Fascinating story about two German planes which crashed on Lundy

By Sue Read   |   Senior Reporter   |
Sunday 27th January 2019 8:48 am
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The cover of ‘Eagles on Lundy’. ()

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WITHIN a month of each other in 1941, two German planes had crashed on Lundy, their story now being told by aircraft historian Graham Lewis who used to live in Crediton, now at Penzance.

Eddie Watford, who shared Graham’s passion for aviation archaeology, had been writing about war time crashes in the South West, since the 1960’s.

One of his visits to Lundy was three days when he and Graham were researching, finding remains of the craft and checking with local people. Eddie was the first recruit to the South West Aviation Historical Society which Graham formed in 1993.

Eddie has since died leaving Graham determined to publish the book which was his brainchild, putting together all the research and photographs he had collected over the years.

"The illness came too early and took him away. I miss him. I hope I do justice to his work. I am sure he would be delighted that his book has finally been published," writes Graham in the Introduction to "Eagles on Lundy".

There are maps, photographs of the aircraft and their crash sites, copies of original documents, tales of the aircrews and memories from those who saw the two crashes.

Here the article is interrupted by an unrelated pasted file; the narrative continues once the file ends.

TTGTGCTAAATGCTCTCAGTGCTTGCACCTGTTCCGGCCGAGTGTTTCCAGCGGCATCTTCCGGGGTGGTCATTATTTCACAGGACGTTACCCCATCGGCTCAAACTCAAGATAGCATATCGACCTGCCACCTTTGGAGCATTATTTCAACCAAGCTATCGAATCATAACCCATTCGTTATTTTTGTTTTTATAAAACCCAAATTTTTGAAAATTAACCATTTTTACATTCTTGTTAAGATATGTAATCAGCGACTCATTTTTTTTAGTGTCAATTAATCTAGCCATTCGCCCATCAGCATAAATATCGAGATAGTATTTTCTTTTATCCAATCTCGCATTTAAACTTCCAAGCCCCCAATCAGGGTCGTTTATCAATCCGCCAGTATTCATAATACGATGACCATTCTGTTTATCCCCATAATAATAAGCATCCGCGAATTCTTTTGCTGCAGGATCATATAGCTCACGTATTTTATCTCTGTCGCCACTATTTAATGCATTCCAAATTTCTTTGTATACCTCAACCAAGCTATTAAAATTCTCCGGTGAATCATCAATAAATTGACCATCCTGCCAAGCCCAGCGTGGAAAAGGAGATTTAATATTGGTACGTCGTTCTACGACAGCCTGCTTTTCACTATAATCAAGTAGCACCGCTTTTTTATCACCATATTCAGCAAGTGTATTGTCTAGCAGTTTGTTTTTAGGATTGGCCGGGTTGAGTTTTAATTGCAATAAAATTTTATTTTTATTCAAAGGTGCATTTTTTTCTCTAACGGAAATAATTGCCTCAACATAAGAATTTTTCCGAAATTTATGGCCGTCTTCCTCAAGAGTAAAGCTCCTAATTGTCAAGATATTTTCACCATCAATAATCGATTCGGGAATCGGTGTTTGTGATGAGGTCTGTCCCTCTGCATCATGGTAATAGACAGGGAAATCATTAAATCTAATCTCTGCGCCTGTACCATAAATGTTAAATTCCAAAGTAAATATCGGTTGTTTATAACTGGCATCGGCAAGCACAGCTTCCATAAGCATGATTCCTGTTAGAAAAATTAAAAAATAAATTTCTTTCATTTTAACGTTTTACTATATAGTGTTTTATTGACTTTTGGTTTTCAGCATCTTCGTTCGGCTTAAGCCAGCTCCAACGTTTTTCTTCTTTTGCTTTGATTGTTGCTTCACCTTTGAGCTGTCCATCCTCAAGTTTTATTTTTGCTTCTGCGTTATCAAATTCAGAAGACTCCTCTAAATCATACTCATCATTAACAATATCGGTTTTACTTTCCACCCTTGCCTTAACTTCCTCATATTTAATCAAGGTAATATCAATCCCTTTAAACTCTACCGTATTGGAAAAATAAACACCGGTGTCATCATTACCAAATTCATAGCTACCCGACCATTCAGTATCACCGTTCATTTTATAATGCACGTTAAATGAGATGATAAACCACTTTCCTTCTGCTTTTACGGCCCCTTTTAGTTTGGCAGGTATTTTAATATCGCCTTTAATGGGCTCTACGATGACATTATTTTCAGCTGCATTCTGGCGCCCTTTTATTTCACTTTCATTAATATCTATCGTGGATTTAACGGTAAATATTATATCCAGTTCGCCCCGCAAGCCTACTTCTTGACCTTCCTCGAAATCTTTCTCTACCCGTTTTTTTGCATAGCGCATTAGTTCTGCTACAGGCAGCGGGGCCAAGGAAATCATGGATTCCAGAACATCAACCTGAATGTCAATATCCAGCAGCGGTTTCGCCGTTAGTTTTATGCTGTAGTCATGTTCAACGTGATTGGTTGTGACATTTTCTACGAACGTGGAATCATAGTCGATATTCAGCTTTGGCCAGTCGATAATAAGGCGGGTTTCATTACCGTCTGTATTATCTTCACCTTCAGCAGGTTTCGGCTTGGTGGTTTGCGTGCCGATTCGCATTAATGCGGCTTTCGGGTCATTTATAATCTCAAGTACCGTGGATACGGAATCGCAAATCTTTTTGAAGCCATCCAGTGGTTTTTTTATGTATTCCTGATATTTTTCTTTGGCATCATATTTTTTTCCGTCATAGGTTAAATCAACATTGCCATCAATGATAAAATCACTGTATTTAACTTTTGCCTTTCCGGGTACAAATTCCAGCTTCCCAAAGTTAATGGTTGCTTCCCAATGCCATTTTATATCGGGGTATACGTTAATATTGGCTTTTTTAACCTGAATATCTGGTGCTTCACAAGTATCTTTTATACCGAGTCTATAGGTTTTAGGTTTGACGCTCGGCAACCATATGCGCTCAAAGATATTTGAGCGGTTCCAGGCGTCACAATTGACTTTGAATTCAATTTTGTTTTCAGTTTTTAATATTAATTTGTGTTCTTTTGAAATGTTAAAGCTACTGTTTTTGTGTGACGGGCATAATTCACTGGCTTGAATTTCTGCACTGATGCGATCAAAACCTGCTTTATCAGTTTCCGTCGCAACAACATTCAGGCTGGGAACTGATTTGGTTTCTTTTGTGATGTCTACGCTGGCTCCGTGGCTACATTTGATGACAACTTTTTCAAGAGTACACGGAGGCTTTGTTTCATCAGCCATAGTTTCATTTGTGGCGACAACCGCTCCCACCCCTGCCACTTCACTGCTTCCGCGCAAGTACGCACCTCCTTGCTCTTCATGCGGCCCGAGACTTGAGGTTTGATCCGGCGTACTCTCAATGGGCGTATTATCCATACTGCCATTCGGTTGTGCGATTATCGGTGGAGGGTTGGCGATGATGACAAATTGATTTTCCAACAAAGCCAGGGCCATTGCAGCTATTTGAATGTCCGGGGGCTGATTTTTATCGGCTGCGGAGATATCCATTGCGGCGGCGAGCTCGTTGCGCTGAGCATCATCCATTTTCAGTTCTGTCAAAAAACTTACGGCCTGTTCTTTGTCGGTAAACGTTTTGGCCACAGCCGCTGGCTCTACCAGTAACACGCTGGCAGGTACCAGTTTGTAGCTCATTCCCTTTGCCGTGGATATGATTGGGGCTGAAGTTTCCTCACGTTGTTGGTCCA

One was on March 3, 1941, the other on April 1, 1941.

It is a fascinating story of how one crew tried to lie their way out, all the tangling of stories from both crews and how local people saved them, stopping the crowd from killing them then and there.

"Eagles on Lundy" tells how a Ramsgate trawler had been attacked by one of these planes. It is a lovely account of bravery and lies and what happened next.

"Eagles on Lundy" by Graham Lewis is published by Leesthorpes Publishing of Penzance and printed by Headland Print also of Penzance.

Graham’s vast collection of aircraft artefacts and photographs can be seen at the RAF Memorial Museum on Davidstow Moor not far from Launceston.

Graham was the man who managed to set up a permanent memorial at Morchard Bishop to the crews of two Halifax bombers that had crashed after colliding in a war-time exercise and another at Manley Bridge on the Grand Western Canal at Tiverton to the memory of the two man crew of a Canberra jet bomber which crashed there in 1961.

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